Contrary to critical scholarship, the church has long held that the Psalms are the book of Christ. In the introduction to his commentary on Psalms 101-150 in the Brazos Theological Commentary on the Bible, Jason Byassee bemoans the tendency, even found among Christians, to read the Psalms and not find Christ. Rather, with the heart of a preacher, he states that “I read scripture in an effort to discover Christ, and having discovered him, I then try to present him anew to his people” (p. xxi).
Category: Old Testament (page 1 of 14)
In the past few decades Psalms scholarship has begun to consider the Psalter as an intentionally arranged collection even with a overarching message or structure. Doing so has highlighted that the Davidic covenant takes pride of place, particularly in Psalm 89 which questions the state of this covenant. The role of David and the Davidic covenant is interpreted differently among scholars, so an in-depth study of the covenants in the Psalter is welcome. Thankfully, Adam Hensley’s published PhD dissertation at Concordia seminary—Covenant Relationships and the Editing of the Hebrew Psalter—addresses this very topic. Adam Hensley seeks to defend and articulate “… the largely unexplored idea that the Psalter presents David as [sic] Moses-like agent of covenant renewal between YHWH as the community” (p. 211).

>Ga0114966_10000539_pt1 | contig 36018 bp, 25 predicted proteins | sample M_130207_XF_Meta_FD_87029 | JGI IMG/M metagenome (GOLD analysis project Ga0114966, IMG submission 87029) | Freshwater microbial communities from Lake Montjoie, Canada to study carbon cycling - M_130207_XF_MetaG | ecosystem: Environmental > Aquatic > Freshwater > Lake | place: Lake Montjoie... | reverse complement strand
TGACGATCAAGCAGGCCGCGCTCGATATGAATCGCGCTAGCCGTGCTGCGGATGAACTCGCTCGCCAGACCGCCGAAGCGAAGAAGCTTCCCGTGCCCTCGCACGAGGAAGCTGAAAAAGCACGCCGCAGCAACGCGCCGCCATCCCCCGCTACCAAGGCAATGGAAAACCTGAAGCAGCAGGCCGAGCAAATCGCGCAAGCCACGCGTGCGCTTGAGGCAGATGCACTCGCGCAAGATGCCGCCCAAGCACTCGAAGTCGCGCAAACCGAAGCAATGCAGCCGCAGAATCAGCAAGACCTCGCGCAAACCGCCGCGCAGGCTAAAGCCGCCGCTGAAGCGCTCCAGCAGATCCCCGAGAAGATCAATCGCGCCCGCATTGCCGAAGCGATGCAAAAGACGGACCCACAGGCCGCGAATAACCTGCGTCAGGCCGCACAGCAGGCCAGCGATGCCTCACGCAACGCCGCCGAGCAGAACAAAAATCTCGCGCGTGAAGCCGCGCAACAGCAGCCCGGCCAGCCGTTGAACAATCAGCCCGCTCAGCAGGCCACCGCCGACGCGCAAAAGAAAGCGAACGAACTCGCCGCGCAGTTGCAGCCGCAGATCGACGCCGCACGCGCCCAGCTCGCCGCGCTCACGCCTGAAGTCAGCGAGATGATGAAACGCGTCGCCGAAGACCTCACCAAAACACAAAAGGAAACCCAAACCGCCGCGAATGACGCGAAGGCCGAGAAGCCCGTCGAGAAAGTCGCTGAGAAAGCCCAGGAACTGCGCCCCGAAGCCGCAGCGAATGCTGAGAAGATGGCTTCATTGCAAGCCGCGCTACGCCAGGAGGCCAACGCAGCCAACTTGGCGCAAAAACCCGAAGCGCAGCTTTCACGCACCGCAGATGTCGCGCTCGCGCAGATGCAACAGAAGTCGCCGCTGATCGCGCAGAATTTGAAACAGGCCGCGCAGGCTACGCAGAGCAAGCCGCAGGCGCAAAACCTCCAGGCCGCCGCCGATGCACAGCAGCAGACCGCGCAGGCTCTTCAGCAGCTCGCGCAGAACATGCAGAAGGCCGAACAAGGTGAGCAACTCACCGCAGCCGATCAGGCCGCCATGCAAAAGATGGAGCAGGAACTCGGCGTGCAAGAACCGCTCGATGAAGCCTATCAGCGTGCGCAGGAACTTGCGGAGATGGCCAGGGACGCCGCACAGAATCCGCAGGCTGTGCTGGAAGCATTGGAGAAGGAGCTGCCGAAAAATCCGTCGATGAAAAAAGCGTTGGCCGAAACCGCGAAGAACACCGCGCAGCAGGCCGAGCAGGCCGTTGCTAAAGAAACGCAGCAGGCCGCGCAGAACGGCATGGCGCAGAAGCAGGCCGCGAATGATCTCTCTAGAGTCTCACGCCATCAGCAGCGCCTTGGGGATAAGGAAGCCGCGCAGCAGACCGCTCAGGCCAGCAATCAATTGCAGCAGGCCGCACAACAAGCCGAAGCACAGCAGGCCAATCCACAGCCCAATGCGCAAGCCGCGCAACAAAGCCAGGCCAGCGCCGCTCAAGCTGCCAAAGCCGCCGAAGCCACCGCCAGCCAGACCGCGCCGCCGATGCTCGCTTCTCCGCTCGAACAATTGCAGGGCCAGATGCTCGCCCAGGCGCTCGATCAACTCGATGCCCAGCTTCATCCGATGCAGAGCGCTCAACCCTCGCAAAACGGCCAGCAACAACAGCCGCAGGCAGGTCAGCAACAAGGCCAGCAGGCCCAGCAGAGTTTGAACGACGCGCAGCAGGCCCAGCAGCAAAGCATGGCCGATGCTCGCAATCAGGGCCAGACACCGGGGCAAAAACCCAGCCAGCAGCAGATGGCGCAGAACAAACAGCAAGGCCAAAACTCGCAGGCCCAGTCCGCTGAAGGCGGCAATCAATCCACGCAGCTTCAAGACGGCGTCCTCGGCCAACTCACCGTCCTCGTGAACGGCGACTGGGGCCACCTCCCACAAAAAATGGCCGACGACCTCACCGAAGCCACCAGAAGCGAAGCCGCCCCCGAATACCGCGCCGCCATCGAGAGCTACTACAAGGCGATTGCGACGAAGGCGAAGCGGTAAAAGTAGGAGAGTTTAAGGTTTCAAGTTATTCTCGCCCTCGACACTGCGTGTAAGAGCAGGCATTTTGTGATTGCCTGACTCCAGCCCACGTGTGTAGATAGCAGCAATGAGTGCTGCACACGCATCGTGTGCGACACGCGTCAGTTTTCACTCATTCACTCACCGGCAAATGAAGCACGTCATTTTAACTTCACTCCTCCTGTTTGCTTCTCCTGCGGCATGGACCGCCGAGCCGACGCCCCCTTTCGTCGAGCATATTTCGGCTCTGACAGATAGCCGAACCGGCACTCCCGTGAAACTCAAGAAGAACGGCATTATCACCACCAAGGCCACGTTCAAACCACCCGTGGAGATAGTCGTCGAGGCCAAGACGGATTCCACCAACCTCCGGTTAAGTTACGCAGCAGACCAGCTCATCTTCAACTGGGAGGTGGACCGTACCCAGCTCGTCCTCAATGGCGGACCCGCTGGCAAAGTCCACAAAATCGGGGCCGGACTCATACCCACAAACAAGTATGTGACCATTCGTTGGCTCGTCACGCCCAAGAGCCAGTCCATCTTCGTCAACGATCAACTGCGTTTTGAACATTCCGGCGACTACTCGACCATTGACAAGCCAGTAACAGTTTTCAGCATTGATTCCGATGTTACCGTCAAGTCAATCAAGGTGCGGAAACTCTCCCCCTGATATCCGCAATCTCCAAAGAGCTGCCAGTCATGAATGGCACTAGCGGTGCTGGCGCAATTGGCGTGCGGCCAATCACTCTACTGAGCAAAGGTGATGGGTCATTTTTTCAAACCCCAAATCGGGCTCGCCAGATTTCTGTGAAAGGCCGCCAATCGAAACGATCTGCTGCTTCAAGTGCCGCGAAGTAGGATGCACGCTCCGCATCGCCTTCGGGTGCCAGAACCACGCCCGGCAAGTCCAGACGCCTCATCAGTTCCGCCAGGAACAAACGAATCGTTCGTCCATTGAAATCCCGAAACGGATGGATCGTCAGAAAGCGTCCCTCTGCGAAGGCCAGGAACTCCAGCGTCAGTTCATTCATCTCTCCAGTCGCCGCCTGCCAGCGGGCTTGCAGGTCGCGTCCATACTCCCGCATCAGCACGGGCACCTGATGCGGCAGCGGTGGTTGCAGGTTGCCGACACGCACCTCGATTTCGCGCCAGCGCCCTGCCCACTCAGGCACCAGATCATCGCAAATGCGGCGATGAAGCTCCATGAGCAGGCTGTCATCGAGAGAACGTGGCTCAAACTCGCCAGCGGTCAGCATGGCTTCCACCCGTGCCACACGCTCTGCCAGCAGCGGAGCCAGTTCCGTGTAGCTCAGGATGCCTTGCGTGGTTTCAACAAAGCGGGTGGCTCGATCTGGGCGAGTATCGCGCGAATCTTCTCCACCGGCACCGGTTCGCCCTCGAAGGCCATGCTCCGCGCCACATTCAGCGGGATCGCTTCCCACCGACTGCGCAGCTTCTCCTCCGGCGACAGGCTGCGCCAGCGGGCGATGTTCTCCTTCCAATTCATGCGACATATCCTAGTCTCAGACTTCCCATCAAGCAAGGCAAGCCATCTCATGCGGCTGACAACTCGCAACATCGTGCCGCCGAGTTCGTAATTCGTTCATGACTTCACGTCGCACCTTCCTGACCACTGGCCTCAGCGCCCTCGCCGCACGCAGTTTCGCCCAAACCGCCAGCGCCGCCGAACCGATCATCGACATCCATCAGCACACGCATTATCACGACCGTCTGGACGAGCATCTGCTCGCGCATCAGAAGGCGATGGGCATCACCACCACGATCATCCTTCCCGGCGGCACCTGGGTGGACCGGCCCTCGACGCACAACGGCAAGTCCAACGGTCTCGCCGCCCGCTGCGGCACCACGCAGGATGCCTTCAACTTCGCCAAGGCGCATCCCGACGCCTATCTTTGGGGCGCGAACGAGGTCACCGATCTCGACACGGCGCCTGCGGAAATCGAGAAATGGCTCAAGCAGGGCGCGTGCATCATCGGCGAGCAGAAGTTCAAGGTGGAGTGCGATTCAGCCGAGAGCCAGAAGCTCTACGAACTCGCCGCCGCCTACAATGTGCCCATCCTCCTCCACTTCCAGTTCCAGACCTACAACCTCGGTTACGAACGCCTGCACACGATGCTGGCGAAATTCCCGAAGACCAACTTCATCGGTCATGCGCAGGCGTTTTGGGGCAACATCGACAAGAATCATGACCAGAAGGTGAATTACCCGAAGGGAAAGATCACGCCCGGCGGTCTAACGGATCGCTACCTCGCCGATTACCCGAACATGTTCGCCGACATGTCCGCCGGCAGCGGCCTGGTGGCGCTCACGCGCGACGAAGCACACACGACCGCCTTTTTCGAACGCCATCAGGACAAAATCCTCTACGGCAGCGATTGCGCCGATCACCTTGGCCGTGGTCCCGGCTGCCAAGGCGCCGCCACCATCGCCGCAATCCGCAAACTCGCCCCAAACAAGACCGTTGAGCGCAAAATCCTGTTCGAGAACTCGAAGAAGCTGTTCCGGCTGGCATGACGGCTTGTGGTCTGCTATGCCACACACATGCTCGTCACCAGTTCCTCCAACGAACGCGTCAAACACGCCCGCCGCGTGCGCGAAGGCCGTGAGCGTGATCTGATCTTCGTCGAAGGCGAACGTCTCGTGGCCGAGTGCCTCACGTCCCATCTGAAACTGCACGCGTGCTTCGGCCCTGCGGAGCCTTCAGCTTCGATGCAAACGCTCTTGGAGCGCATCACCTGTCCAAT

I must admit I’ve delayed writing this review. It’s not that I didn’t like Stephen Dempster’s Micah commentary; in fact, it was the opposite. I liked it so much that I was intimidated to review it (even after writing so many reviews). It’s just that good. Micah all the expected features of a commentary in the Two Horizons series. A 50-page introduction discusses usual issues such as authorship, setting, and structure as well as Micah’s placement in the Book of the Twelve (interestingly, Micah’s prediction of the temple’s destruction is at the very center of the Twelve). A 120-page commentary follows; one that somehow doesn’t feel as brief as it may look. A 70-page theological reflection concludes the commentary, in which Dempster considers Micah’s themes (e.g. justice, land, temple, messiah), contribution to Biblical theology, and contemporary relevance (e.g. cheap grace, justice, idolatry).
This review first appeared in Kesher Journal, with small modifications. Paul persists as a polarizing and puzzling figure within and without the church and academy. Judging by the book of Acts, this was no less true in the first century! But are we stumbled by the same things as his contemporaries? Paula Frederiksen, author of Paul: The Pagans’ Apostle, insists that we misread Paul if we neglect his thorough Jewishness and imminent apocalyptic expectations; “racing on the edge of the End of time” (xii).
What if the Psalms capture the very words of Jesus addressing his Father?
How did the Apostles see Jesus in the OT? The answer is in Peter’s foundational sermon in Acts 2.